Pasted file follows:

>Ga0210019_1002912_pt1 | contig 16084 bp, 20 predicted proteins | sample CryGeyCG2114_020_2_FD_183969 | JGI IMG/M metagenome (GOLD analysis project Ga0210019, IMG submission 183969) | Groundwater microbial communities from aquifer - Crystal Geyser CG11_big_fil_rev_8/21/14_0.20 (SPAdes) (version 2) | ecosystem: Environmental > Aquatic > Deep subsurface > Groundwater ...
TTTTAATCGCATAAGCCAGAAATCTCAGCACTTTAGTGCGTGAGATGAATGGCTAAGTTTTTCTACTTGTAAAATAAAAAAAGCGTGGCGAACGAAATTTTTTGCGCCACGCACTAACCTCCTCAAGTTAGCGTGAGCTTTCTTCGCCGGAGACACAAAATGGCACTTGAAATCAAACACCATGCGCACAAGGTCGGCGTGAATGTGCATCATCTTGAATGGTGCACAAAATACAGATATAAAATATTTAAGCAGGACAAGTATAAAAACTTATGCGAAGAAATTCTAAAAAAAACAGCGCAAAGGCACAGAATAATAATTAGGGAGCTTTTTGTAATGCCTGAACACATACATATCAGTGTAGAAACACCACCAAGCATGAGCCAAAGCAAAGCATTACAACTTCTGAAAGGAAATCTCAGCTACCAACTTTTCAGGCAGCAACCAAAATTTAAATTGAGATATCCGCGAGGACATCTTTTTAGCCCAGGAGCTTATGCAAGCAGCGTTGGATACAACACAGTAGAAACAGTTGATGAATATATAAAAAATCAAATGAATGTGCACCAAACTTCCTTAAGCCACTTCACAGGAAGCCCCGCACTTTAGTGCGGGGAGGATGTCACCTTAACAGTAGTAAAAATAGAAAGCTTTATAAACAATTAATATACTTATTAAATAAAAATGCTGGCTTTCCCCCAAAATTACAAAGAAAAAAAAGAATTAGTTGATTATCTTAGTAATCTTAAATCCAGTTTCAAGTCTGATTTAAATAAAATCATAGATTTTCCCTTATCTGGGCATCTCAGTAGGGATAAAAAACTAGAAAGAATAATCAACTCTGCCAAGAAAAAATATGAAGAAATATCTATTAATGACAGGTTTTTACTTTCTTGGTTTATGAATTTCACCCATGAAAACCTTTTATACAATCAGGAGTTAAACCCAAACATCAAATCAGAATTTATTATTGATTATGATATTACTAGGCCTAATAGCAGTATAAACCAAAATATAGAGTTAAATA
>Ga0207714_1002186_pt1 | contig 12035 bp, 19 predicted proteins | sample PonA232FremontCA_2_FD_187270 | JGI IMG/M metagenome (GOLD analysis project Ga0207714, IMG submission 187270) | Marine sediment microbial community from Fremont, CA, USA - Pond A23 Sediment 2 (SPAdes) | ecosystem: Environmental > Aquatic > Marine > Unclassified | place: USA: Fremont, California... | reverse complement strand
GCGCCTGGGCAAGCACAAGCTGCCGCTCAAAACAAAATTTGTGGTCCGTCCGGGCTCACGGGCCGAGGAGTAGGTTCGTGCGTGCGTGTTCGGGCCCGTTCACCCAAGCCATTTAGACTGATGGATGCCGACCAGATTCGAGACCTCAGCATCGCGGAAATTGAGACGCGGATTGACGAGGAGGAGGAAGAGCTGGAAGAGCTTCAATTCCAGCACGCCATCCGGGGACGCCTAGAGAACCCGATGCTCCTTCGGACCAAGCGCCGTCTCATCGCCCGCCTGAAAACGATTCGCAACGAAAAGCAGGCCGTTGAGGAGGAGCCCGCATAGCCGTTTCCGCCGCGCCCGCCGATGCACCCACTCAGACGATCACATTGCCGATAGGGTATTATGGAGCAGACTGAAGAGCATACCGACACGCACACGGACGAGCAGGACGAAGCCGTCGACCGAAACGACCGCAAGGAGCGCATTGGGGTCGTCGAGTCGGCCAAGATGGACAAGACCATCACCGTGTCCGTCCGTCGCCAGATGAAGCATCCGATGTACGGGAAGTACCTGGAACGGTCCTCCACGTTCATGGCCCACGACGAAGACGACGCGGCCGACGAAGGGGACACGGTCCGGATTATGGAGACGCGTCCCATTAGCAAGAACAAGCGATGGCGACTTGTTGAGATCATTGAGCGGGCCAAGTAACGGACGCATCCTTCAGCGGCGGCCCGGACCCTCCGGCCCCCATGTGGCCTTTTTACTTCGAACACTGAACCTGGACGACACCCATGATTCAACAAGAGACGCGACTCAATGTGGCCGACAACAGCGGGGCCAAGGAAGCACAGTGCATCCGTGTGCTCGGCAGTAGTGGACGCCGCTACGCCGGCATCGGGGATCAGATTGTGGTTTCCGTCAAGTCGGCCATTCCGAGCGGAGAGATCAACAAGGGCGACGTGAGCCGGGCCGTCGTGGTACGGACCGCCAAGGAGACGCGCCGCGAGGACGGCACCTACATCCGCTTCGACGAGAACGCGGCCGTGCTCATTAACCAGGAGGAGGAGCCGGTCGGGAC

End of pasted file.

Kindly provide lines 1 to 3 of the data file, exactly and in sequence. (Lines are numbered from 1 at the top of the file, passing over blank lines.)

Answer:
>Ga0210019_1002912_pt1 | contig 16084 bp, 20 predicted proteins | sample CryGeyCG2114_020_2_FD_183969 | JGI IMG/M metagenome (GOLD analysis project Ga0210019, IMG submission 183969) | Groundwater microbial communities from aquifer - Crystal Geyser CG11_big_fil_rev_8/21/14_0.20 (SPAdes) (version 2) | ecosystem: Environmental > Aquatic > Deep subsurface > Groundwater ...
TTTTAATCGCATAAGCCAGAAATCTCAGCACTTTAGTGCGTGAGATGAATGGCTAAGTTTTTCTACTTGTAAAATAAAAAAAGCGTGGCGAACGAAATTTTTTGCGCCACGCACTAACCTCCTCAAGTTAGCGTGAGCTTTCTTCGCCGGAGACACAAAATGGCACTTGAAATCAAACACCATGCGCACAAGGTCGGCGTGAATGTGCATCATCTTGAATGGTGCACAAAATACAGATATAAAATATTTAAGCAGGACAAGTATAAAAACTTATGCGAAGAAATTCTAAAAAAAACAGCGCAAAGGCACAGAATAATAATTAGGGAGCTTTTTGTAATGCCTGAACACATACATATCAGTGTAGAAACACCACCAAGCATGAGCCAAAGCAAAGCATTACAACTTCTGAAAGGAAATCTCAGCTACCAACTTTTCAGGCAGCAACCAAAATTTAAATTGAGATATCCGCGAGGACATCTTTTTAGCCCAGGAGCTTATGCAAGCAGCGTTGGATACAACACAGTAGAAACAGTTGATGAATATATAAAAAATCAAATGAATGTGCACCAAACTTCCTTAAGCCACTTCACAGGAAGCCCCGCACTTTAGTGCGGGGAGGATGTCACCTTAACAGTAGTAAAAATAGAAAGCTTTATAAACAATTAATATACTTATTAAATAAAAATGCTGGCTTTCCCCCAAAATTACAAAGAAAAAAAAGAATTAGTTGATTATCTTAGTAATCTTAAATCCAGTTTCAAGTCTGATTTAAATAAAATCATAGATTTTCCCTTATCTGGGCATCTCAGTAGGGATAAAAAACTAGAAAGAATAATCAACTCTGCCAAGAAAAAATATGAAGAAATATCTATTAATGACAGGTTTTTACTTTCTTGGTTTATGAATTTCACCCATGAAAACCTTTTATACAATCAGGAGTTAAACCCAAACATCAAATCAGAATTTATTATTGATTATGATATTACTAGGCCTAATAGCAGTATAAACCAAAATATAGAGTTAAATA
>Ga0207714_1002186_pt1 | contig 12035 bp, 19 predicted proteins | sample PonA232FremontCA_2_FD_187270 | JGI IMG/M metagenome (GOLD analysis project Ga0207714, IMG submission 187270) | Marine sediment microbial community from Fremont, CA, USA - Pond A23 Sediment 2 (SPAdes) | ecosystem: Environmental > Aquatic > Marine > Unclassified | place: USA: Fremont, California... | reverse complement strand